The 22-foot-tall statue gazes and gestures to the east as a symbol of peace, optimism and dignity. In many ways, it represents not just the place where it stands – Ponca City – but Oklahoma as a state.

Standing Bear, depicted in 9,100 pounds of bronze by sculptor Oreland C. Joe Sr., was the Ponca chief, warrior and civil-rights leader whose legal arguments ultimately led to the United States recognizing Natives as citizens.

Joe says his rendering of the Ponca leader, erected in 1996, won out over several other submissions because he emphasized Standing Bear’s harmonious legacy.

“That was the key,” Joe says. “What is the representation of peace? The eagle fan that he’s holding – not a shield or a weapon. He’s about peace and calm.”

The monument is part of a 63-acre park that includes a museum and Native education center, all products of area tribes – Ponca, Osage, Pawnee, Otoe-Missouria Kaw and Tonkawa.

Joe says the cooperation between tribes and Ponca City leaders in creating the Standing Bear complex serves as an example of how people with competing interests can set aside differences and find common ground.

“The city and the Indian nations were adult about everything,” he says. “Believe me – I’ve seen pettiness in a lot of other places over things like this. The Ponca City community came together for a good cause and that’s rare. We can learn something from Ponca City.”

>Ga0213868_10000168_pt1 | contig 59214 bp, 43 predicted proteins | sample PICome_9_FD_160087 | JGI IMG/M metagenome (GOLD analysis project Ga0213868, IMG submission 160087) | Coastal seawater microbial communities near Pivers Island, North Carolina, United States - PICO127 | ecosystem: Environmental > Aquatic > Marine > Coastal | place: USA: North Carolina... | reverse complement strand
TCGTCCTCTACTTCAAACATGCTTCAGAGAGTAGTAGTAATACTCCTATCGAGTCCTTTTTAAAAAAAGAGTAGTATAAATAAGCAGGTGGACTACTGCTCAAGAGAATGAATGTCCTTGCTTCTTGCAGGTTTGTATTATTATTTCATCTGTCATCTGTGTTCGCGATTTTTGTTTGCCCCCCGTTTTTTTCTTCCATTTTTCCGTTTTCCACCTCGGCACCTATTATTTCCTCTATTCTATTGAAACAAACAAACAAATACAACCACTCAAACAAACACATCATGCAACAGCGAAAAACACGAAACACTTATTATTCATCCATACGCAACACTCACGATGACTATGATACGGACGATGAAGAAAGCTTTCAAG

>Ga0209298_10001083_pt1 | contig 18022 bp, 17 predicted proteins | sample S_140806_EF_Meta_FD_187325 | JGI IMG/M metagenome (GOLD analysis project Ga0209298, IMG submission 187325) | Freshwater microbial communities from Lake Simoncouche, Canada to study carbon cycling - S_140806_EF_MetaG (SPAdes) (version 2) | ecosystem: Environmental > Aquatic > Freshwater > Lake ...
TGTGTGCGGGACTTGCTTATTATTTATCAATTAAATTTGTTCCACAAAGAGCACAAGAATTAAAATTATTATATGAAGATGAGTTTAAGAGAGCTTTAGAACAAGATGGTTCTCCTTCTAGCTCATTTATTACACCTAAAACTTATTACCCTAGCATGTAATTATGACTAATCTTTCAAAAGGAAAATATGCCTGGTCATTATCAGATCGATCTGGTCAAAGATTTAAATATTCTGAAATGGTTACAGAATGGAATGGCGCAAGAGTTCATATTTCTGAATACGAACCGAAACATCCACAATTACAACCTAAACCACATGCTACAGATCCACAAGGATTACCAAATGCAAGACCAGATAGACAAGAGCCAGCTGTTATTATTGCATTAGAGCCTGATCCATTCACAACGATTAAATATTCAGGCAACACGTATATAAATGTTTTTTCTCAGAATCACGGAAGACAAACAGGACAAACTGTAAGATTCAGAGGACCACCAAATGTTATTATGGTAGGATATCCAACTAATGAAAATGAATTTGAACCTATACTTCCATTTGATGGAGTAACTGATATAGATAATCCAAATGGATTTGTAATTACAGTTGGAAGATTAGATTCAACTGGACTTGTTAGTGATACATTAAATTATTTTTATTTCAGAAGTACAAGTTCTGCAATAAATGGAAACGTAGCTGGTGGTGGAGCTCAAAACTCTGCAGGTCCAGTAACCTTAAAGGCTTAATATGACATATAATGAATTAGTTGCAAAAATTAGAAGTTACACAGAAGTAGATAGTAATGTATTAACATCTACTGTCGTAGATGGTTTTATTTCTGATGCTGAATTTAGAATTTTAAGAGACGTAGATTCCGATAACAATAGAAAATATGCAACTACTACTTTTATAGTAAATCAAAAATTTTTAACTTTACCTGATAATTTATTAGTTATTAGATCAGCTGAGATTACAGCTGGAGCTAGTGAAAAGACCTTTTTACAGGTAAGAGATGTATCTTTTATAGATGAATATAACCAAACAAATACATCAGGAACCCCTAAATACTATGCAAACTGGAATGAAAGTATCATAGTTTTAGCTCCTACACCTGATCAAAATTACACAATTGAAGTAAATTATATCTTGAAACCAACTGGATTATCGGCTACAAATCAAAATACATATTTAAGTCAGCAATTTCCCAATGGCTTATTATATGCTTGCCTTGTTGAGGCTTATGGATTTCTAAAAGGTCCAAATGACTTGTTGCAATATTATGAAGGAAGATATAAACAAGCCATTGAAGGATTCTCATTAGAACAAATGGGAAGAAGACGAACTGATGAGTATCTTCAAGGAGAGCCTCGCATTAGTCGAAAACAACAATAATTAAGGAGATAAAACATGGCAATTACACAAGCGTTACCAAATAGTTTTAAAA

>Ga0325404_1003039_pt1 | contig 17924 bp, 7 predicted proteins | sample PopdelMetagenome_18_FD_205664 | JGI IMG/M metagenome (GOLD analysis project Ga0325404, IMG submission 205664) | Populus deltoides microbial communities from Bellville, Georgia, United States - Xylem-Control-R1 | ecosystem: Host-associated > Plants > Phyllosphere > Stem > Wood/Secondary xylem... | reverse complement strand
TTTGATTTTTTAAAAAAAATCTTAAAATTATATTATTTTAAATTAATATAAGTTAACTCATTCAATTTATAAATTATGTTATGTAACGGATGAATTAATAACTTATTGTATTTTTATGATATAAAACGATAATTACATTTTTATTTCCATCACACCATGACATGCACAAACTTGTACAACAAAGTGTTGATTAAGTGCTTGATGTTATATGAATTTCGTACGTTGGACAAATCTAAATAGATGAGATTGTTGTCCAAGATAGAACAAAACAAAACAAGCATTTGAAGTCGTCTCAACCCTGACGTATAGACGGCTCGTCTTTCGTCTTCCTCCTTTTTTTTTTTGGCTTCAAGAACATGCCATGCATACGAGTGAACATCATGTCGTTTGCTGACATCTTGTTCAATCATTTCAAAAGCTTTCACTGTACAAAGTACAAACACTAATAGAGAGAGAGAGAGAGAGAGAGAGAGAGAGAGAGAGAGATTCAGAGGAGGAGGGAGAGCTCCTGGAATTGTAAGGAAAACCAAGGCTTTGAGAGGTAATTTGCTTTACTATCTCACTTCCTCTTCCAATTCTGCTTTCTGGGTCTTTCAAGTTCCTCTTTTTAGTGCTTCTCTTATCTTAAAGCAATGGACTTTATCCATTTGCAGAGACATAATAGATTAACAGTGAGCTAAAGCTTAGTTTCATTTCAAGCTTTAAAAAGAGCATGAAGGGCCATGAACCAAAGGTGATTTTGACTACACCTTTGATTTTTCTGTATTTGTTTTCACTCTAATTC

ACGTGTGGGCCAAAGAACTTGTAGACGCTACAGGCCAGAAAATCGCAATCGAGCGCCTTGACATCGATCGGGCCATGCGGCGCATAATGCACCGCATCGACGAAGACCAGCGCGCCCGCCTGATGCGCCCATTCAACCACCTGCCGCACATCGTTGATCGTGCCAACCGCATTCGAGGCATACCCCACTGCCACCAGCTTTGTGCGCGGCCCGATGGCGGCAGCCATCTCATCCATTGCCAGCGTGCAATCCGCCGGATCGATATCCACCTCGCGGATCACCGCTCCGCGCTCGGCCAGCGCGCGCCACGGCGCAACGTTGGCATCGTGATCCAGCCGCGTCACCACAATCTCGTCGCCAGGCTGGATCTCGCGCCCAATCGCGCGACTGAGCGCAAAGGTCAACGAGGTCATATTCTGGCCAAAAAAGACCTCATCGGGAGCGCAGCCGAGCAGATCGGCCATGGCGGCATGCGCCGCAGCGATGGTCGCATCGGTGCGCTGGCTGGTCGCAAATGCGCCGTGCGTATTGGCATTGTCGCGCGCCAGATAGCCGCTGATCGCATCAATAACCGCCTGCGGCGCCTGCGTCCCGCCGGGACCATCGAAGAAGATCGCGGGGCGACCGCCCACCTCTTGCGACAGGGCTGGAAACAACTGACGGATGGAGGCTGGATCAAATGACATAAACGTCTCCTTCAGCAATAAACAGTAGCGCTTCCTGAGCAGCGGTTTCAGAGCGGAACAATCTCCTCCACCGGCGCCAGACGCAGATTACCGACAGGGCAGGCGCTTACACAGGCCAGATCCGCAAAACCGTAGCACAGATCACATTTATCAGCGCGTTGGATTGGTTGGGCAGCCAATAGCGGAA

That sense of commonwealth – that greater good – is one of the reasons that a regional company with a national reputation maintains its headquarters in Kay County’s largest city.

“We’re proud we’re in Ponca City,” say. C.R. Head, sales and marketing director of Head Country Barbecue. “And people are proud of us because they can open up a bottle of our sauce and know it’s made in their hometown.”

Head’s parents, Letitia Jackson and Danny Head, bought the sauce recipe and product line from Bud Head, Danny’s uncle, moved the business to Ponca City in 1980, and have remained there since, although the family once considered relocating to Oklahoma City.

“Dad figured in ’79 that the oil-field business was going to peter out, which it did, and he wanted to make barbecue sauce full time,” says C.R. Head, adding that the company’s 45 employees make and ship 25,000 bottles of sauce per day. “Ponca City is the perfect size for us … and the schools are amazing.”

Danny Head, who runs Danny’s Barbecue Head Quarters (formerly the Head Country Barbecue restaurant), praises Ponca City’s progressive nature when it comes to infrastructure, education and attracting businesses.

“We went through some tough times with the oil industry busts and those jobs leaving town, but we’ve bounced back,” he says. “Residents have a good quality of life. And you go down our main streets and it’s like being in Hometown, U.S.A.”

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